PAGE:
Craig Handy – tenor saxophone (track 3)
Conrad Herwig – trombone (track 8)
Dan Carillo – guitar (tracks 5 & 9)
Andrea Brachfeld – flute (track 6)

Media Contact
Jim Eigo
Jazz Promo Services
272 State Route 94 South #1
Warwick, NY 10990-3363
Ph: 845-986-1677 
Cell / text: 917-755-8960
Skype: jazzpromo
"Specializing in Media Campaigns for the music community, artists, labels, venues and events.”

2018 JJA Jazz Awards Nominees Announced

2018 JJA Jazz Awards Nominees Announced
23rdAnnual Honors for Singers, Instrumentalists, Journalists
Benny Golson, Ahmad Jamal, Charles Lloyd
Vie for Lifetime Achievement

Nominees for the 2018 Jazz Awards the 23rdannual honors produced by the Jazz Journalists Association were announced, posted on the website Excellence in music and music journalism is celebrated in the 39 Awards categories, topped by Benny Golson, Charles Lloyd and Ahmad Jamal for Lifetime Achievement in Jazz, Will Friedwald, Ben Ratliff and Patricia Willard for Lifetime Achievement in Jazz Journalism.

All nominees are posted here

Saxophonists Golson and Lloyd and pianist Jamal are revered for their compositions, improvisations and ensemble leadership as well as their instrumental works. Friedwald, an author and widely published journalist, is best known as an expert in American popular song; Ratliff, also an author, was jazz and pop critic for the New York Times for 20 years and continues freelancing articles; Willard, Duke Ellington's editorial hand for 25 years, started publishing articles and liner notes in 1950 and has consulted with government agencies as well as serving as an oral historian.

Other notable details about the JJA's 2018 finalists ballot:

Women continue to be more acknowledged for their contributions to jazz, as all three nominees for "Up and Coming Musician of the Year" are female, and Patricia Willard is the first ever female nominee for Lifetime Achievement in Jazz Journalism

Three of four nominees for Historical Record of the Year were issued by Resonance Records

The two dominant American jazz magazines, DownBeat and JazzTimes, face-off as the sole nominees for the JJA Award for Print Periodical/Website of the Year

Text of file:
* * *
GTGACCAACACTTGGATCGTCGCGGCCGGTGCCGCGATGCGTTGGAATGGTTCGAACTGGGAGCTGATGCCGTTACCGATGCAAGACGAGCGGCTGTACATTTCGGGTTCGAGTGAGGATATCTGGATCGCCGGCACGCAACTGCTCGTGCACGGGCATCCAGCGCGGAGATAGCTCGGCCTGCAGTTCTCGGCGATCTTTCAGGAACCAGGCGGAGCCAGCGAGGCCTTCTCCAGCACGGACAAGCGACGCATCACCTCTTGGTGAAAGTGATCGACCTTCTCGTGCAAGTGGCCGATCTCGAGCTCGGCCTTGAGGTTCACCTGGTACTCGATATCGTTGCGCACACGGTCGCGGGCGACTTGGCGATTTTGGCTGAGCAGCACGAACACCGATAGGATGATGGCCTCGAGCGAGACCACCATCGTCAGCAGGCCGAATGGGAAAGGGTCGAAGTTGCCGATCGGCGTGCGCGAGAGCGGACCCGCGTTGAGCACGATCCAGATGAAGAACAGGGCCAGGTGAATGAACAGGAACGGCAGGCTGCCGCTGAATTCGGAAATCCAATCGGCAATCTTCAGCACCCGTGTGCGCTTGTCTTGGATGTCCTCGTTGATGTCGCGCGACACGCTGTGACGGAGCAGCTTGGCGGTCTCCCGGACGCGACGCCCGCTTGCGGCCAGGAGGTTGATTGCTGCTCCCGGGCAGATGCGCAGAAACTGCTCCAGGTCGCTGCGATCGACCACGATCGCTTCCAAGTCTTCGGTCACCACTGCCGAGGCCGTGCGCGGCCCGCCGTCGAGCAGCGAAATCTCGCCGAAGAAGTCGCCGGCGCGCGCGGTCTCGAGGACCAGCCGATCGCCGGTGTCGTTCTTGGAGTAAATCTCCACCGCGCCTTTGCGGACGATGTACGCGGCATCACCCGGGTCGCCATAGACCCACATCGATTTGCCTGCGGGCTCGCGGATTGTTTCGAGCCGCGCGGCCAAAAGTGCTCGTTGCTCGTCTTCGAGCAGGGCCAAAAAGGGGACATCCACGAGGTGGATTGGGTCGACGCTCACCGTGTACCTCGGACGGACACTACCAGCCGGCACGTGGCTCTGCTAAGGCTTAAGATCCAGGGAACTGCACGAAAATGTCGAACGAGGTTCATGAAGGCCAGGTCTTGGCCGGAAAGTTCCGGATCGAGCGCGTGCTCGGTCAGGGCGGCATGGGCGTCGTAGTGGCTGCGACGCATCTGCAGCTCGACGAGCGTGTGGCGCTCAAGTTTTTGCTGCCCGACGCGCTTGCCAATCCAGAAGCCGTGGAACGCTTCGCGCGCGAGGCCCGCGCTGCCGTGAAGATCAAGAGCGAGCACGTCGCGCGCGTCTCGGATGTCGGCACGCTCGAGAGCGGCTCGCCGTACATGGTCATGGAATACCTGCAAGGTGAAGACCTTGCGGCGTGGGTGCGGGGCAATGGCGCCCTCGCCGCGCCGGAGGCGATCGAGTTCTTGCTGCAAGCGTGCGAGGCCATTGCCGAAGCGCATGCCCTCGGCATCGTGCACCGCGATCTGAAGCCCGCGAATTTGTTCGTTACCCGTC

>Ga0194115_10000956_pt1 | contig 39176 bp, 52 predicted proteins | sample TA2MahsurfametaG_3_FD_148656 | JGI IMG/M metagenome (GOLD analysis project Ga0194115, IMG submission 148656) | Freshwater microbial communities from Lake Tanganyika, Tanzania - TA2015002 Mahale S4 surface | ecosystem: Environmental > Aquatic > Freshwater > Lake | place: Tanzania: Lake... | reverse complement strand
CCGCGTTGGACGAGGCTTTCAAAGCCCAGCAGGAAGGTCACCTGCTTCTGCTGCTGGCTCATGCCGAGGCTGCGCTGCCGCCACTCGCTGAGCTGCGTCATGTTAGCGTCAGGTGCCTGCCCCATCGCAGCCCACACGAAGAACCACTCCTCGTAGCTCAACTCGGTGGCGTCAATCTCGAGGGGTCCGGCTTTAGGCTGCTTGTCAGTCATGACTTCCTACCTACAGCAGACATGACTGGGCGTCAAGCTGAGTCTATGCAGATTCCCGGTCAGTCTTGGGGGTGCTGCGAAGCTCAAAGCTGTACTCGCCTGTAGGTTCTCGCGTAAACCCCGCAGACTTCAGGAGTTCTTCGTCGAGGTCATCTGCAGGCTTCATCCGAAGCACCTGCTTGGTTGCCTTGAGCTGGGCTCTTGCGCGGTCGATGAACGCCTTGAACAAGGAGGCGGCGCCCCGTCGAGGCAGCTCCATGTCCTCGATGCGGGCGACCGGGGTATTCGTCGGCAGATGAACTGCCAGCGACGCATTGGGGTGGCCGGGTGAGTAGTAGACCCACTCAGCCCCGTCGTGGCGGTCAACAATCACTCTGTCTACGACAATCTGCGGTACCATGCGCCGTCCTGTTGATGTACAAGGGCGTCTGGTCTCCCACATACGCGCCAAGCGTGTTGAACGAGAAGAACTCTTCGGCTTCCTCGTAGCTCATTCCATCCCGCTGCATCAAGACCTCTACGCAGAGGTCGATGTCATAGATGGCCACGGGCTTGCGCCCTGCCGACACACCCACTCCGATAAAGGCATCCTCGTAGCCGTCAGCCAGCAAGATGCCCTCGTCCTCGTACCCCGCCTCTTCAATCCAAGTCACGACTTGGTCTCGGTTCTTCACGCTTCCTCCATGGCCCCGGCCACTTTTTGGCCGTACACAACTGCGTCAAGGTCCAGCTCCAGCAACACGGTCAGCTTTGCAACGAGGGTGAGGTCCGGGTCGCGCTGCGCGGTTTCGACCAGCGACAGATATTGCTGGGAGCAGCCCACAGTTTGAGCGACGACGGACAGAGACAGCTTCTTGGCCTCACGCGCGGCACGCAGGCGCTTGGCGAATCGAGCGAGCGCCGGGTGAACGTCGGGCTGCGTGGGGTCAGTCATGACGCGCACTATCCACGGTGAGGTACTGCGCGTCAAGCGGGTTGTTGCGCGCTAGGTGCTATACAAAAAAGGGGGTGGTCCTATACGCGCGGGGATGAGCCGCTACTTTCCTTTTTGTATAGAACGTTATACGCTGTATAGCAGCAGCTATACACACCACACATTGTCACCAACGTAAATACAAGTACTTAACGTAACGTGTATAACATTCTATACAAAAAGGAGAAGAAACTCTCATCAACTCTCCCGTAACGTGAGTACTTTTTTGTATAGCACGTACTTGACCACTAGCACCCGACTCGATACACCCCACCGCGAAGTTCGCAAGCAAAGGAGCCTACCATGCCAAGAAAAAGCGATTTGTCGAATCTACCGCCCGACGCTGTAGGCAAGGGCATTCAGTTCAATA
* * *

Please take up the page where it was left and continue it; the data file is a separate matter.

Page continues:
Jazz Awards for journalism also include blogs, books, photos, original album art, writing of the year and career achievements in broadcasting and photography. Awards for music include Record of the Year, Record Label of the Year, and honors for composers, vocalists and instrumentalists.
The Jazz Journalists Association is a 501 (c) 3 non-profit association with an international membership of professional writers, broadcasters photographers, videographers and online content creators, plus their supporters. Sponsors of the JJA's 23rd annual Jazz Awards include the Jazz= Foundation of America, Berklee College of Music, the New School Jazz Program, the Joyce and George Wein Foundation, Verve and Resonance Records as well as Concord Jazz, ECM Records, Motéma Music, Sunnyside Records, Blue Note Records, High Note-Savant Records and Thirsty Ear Records; the Jazz Education Network, ASCAP, BMI, Century Media Partners, the Ella Fitzgerald Charitable Foundation and North Coast Brewing Company; the Tucson Jazz Festival, San Jose Jazz Festival, Montreal Jazz Festival and Monterey Jazz Festival; WDCB-FM; SFJazz, Jazz St. Louis, Jazz Bridge (Philadelphia), the Jazz Institute of Chicago, MCGJazz (PIttsburgh), Collective Eye Productions (Minneapolis-St. Paul); Braithwaite & Katz Communications, Scott Thompson Public Relations and Jim Eigo, Jazz Promo Services. These sponsors also support the JJA's 2018 Jazz Heroes campaign heralding jazz "activists, altruists, advocates, aiders and abettors" in 20 U.S. cities.

2018 Jazz Awards winners will be announced online at www.JJAJazzAwards on May 7; most will receive their engraved statuettes publicly at their summer performances across the U.S. A Jazz Awards party has been schedule for June 12, 2018, to be held at Arnold Hall of the Theresa Lang Community and Student Center, 55 W. 13thStreet, NYC. Details TBA.

For further information about the JJA Jazz Awards, Jazz Heroes or the Jazz Journalists Association, please contact or Jim Eigo,

Snarky Puppy Announces Summer '18 Tour

The Puppies are hitting the road in a big way this Summer! 

Catch 'em where you can!